Stagnant NSOs must transform or perish

Bri­an Lewis is the Pres­i­dent of the T&T Olympic Com­mit­tee (TTOC)

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The book "Sports Gov­er­nance" by Rus­sell Hoye and Gra­ham Cuskel­ly gave in-depth fo­cus on the gov­er­nance of non-prof­it sports or­gan­i­sa­tions and the prac­tices em­ployed by the boards/com­mit­tees to car­ry out their gov­er­nance role.

They made the point that books on cor­po­rate gov­er­nance are usu­al­ly writ­ten from a le­gal, fi­nan­cial ac­count­ing or or­gan­i­sa­tion­al be­hav­iour per­spec­tive.

Their book fur­ther high­light­ed the idea that the gov­er­nance in non-prof­it sports or­gan­i­sa­tions tra­di­tion­al­ly gov­erned by a vol­un­teer board may be best ex­am­ined from the lens of or­gan­i­sa­tion­al be­hav­iour.

How are the is­sues of struc­ture, cul­ture, strat­e­gy, lead­er­ship, change and per­for­mance are con­sid­ered by vol­un­teer boards and their paid staff in gov­ern­ing sports or­gan­i­sa­tions?

The boards of vol­un­teer non-prof­it sports or­gan­i­sa­tions must deal with a myr­i­ad of chal­lenges in car­ry­ing out their gov­er­nance re­spon­si­bil­i­ties. Some of these chal­lenges in­clude the chang­ing reg­u­la­to­ry en­vi­ron­ment, the in­flu­ence of gov­ern­ment sports pol­i­cy, the im­pact of glob­al­i­sa­tion process­es and in­creased com­pe­ti­tion, the ex­pec­ta­tion of dif­fer­ent stake­hold­er groups.

Seek­ing ways to turn chal­lenges in­to op­por­tu­ni­ties re­quire the non-prof­its to re-ex­am­ine their gov­er­nance struc­tures and prac­tices in an ef­fort to meet in­creas­ing ex­pec­ta­tions and stan­dards of trans­paren­cy, ac­count­abil­i­ty and per­for­mance from a broad range of stake­hold­ers.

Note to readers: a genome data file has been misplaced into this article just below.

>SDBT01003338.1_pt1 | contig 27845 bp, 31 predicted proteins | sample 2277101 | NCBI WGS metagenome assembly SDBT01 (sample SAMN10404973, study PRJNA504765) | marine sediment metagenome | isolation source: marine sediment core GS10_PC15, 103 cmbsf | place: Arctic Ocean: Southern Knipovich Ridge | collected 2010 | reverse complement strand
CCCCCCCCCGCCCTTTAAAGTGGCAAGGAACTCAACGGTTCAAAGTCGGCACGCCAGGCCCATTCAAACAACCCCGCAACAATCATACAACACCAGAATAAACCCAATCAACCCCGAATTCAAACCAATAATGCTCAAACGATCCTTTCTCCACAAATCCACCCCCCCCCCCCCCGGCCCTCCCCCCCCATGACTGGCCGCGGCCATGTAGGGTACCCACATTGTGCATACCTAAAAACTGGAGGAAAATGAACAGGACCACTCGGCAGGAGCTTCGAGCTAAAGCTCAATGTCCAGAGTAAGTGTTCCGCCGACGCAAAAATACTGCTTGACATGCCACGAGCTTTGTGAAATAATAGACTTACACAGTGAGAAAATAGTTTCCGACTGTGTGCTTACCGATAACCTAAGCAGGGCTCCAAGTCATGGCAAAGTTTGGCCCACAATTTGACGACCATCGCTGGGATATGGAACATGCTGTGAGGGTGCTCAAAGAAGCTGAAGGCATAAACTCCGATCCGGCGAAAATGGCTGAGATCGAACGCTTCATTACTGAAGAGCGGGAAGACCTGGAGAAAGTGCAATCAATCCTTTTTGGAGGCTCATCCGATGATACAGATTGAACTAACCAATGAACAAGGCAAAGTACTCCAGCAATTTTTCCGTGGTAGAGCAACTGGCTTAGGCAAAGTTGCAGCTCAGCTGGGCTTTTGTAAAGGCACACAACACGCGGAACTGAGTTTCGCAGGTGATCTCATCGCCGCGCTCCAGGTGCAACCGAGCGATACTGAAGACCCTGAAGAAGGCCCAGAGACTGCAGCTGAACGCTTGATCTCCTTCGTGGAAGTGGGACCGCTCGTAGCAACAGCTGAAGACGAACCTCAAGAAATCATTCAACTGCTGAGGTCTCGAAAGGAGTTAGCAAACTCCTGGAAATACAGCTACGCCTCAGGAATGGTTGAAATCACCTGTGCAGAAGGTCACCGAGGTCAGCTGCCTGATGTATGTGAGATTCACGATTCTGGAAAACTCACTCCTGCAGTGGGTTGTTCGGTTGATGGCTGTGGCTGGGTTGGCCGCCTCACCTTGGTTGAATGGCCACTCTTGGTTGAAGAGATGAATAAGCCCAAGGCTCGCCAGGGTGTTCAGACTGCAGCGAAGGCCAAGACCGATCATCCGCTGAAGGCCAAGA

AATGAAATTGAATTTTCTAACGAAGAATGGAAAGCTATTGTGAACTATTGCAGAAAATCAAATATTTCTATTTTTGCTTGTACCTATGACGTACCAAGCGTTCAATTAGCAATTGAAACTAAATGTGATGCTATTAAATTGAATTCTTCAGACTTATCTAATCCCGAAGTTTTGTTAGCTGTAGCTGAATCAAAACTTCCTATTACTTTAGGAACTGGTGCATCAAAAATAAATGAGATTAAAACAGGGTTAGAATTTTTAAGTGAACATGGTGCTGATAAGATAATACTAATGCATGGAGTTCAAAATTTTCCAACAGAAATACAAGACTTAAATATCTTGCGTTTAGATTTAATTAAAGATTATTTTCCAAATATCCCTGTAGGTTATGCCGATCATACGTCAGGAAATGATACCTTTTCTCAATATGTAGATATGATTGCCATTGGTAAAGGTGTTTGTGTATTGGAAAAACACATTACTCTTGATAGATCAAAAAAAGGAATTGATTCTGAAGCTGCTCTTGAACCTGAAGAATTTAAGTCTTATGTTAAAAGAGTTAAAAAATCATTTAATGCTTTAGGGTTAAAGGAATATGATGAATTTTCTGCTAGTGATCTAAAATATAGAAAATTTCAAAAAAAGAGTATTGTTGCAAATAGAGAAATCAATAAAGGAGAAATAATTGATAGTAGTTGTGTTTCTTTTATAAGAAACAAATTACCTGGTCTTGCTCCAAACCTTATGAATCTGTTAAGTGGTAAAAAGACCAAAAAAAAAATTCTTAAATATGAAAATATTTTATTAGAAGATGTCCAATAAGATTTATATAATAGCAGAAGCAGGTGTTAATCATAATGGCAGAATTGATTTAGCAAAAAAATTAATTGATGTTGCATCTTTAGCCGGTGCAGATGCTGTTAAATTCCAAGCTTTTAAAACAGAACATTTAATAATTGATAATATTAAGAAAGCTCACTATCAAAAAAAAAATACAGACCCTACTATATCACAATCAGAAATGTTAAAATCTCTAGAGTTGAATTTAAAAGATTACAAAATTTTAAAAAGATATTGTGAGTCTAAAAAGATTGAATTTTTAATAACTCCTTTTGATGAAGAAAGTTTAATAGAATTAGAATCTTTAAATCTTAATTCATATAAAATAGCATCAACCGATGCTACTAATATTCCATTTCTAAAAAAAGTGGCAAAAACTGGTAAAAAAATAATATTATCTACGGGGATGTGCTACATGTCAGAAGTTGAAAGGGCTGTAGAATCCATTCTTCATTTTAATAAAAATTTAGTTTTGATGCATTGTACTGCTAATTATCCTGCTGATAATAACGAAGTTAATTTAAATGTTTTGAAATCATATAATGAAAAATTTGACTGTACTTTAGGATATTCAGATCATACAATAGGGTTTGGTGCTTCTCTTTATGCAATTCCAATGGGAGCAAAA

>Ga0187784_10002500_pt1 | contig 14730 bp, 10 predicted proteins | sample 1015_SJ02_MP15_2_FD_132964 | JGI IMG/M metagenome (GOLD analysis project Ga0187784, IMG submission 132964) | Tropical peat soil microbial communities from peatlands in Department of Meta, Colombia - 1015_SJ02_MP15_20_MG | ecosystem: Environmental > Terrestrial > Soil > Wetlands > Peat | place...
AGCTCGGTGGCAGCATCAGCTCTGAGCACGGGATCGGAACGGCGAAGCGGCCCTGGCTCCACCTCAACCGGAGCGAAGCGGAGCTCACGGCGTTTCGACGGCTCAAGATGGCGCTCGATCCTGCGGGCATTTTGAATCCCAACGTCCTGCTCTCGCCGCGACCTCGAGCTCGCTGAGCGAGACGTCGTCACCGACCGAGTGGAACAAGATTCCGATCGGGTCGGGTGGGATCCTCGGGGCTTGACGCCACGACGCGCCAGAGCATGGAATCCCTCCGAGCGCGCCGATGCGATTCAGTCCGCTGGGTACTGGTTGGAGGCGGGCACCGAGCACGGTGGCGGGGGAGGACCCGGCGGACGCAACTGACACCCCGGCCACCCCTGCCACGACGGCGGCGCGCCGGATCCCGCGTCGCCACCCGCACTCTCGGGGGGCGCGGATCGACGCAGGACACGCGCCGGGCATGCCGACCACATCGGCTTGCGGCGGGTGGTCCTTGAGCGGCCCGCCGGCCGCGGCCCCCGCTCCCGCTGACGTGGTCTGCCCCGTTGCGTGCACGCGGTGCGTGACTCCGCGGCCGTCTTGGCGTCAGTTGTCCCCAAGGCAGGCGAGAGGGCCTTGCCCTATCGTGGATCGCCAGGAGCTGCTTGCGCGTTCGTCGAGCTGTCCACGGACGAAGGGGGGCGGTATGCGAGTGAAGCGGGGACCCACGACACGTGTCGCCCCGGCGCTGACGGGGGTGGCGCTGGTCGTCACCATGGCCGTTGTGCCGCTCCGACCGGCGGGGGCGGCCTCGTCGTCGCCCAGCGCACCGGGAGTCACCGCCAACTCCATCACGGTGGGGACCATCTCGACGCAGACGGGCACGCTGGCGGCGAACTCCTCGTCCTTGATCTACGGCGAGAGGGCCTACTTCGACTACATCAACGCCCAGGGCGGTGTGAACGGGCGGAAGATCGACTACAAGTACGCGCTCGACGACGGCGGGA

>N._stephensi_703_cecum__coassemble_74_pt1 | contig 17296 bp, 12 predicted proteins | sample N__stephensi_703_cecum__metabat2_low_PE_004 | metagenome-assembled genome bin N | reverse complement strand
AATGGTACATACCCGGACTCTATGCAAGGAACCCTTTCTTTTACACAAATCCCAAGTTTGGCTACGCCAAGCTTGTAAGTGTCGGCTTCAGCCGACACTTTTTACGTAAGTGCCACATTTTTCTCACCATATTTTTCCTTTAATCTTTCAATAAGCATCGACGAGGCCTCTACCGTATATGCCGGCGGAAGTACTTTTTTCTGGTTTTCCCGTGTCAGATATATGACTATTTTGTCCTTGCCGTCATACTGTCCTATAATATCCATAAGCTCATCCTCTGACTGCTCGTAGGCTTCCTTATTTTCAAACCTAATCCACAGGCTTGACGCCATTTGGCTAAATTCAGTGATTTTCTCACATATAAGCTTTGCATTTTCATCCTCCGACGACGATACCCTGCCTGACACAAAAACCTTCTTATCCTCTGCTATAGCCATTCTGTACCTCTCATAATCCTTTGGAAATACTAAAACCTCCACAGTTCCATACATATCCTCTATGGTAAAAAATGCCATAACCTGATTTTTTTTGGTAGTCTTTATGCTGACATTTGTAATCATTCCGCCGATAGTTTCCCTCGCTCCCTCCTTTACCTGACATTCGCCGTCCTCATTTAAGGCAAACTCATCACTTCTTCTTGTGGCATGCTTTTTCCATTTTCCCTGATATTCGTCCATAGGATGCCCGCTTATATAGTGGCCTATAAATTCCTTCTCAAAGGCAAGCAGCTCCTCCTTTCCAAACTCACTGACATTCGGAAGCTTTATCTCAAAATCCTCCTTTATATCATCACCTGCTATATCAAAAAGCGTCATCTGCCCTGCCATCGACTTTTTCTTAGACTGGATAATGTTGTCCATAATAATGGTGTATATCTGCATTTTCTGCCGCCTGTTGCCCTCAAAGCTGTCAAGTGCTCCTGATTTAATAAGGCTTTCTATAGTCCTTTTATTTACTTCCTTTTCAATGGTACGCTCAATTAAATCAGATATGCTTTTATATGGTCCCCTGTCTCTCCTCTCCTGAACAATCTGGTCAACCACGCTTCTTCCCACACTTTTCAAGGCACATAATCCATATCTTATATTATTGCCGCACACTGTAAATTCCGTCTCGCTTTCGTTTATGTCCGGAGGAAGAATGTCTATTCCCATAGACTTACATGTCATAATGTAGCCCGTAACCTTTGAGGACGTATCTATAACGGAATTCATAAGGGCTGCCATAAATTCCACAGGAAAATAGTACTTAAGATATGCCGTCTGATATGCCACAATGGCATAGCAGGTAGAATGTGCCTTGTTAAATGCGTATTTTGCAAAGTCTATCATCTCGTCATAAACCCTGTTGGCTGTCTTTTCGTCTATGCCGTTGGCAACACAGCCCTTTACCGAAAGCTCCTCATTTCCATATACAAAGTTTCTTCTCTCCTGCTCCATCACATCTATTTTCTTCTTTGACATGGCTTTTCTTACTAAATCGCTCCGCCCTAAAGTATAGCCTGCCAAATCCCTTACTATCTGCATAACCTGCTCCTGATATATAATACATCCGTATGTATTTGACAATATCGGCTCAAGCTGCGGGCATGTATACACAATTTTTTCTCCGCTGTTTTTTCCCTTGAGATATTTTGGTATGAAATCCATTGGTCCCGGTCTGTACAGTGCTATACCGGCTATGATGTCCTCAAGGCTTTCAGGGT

There is the view that na­tion­al sports or­gan­i­sa­tions (NSOs) aren't mov­ing with a sense of ur­gency in re­spect of the need for gov­er­nance and con­sti­tu­tion re­form.

What will it take to get na­tion­al sports or­gan­i­sa­tions to change? Who will take the nec­es­sary ac­tion? Whose re­spon­si­bil­i­ty is it to en­sure that change hap­pens? Who will in­sist that good sports gov­er­nance is un­der­stood? Who will be the cat­a­lyst for the change in val­ues that needs to oc­cur if there is to be im­proved sports gov­er­nance?

Good gov­er­nance is im­por­tant. Giv­en cur­rent trends, it is im­per­a­tive for the T&T sports sec­tor to de­vel­op strate­gies and tac­tics to not on­ly sur­vive but al­so thrive. The high qual­i­ty of sports gov­er­nance in this coun­try will en­sure that the sports sec­tor is re­silient de­spite the many chal­lenges.

Every so­ci­ety faces its own unique is­sues, in­clud­ing vi­o­lence, sex­u­al abuse, sex­ism, eco­nom­ic re­ces­sion, ho­mo­pho­bia, do­mes­tic abuse, bul­ly­ing and cor­rup­tion. These is­sues al­so ap­pear in all ar­eas of sport. Sport is a mir­ror, a mi­cro­cosm, or a re­flec­tion of so­ci­ety. So­ci­etal is­sues man­i­fest them­selves in a sport.

As the gov­er­nance of sport trans­forms from a hi­er­ar­chi­cal struc­ture to a more hor­i­zon­tal in­car­na­tion of stake­hold­er net­works, NSOs that aren't seek­ing to cre­ate their fu­ture now run the grave risk of ir­rel­e­vance.

It's ei­ther your sport­ing or­gan­i­sa­tion Trans­form or Per­ish.

Ed­i­tor's Note:

Bri­an Lewis is the Pres­i­dent of the T&T Olympic Com­mit­tee (TTOC) and the views ex­pressed are not nec­es­sar­i­ly those of the or­gan­i­sa­tion.

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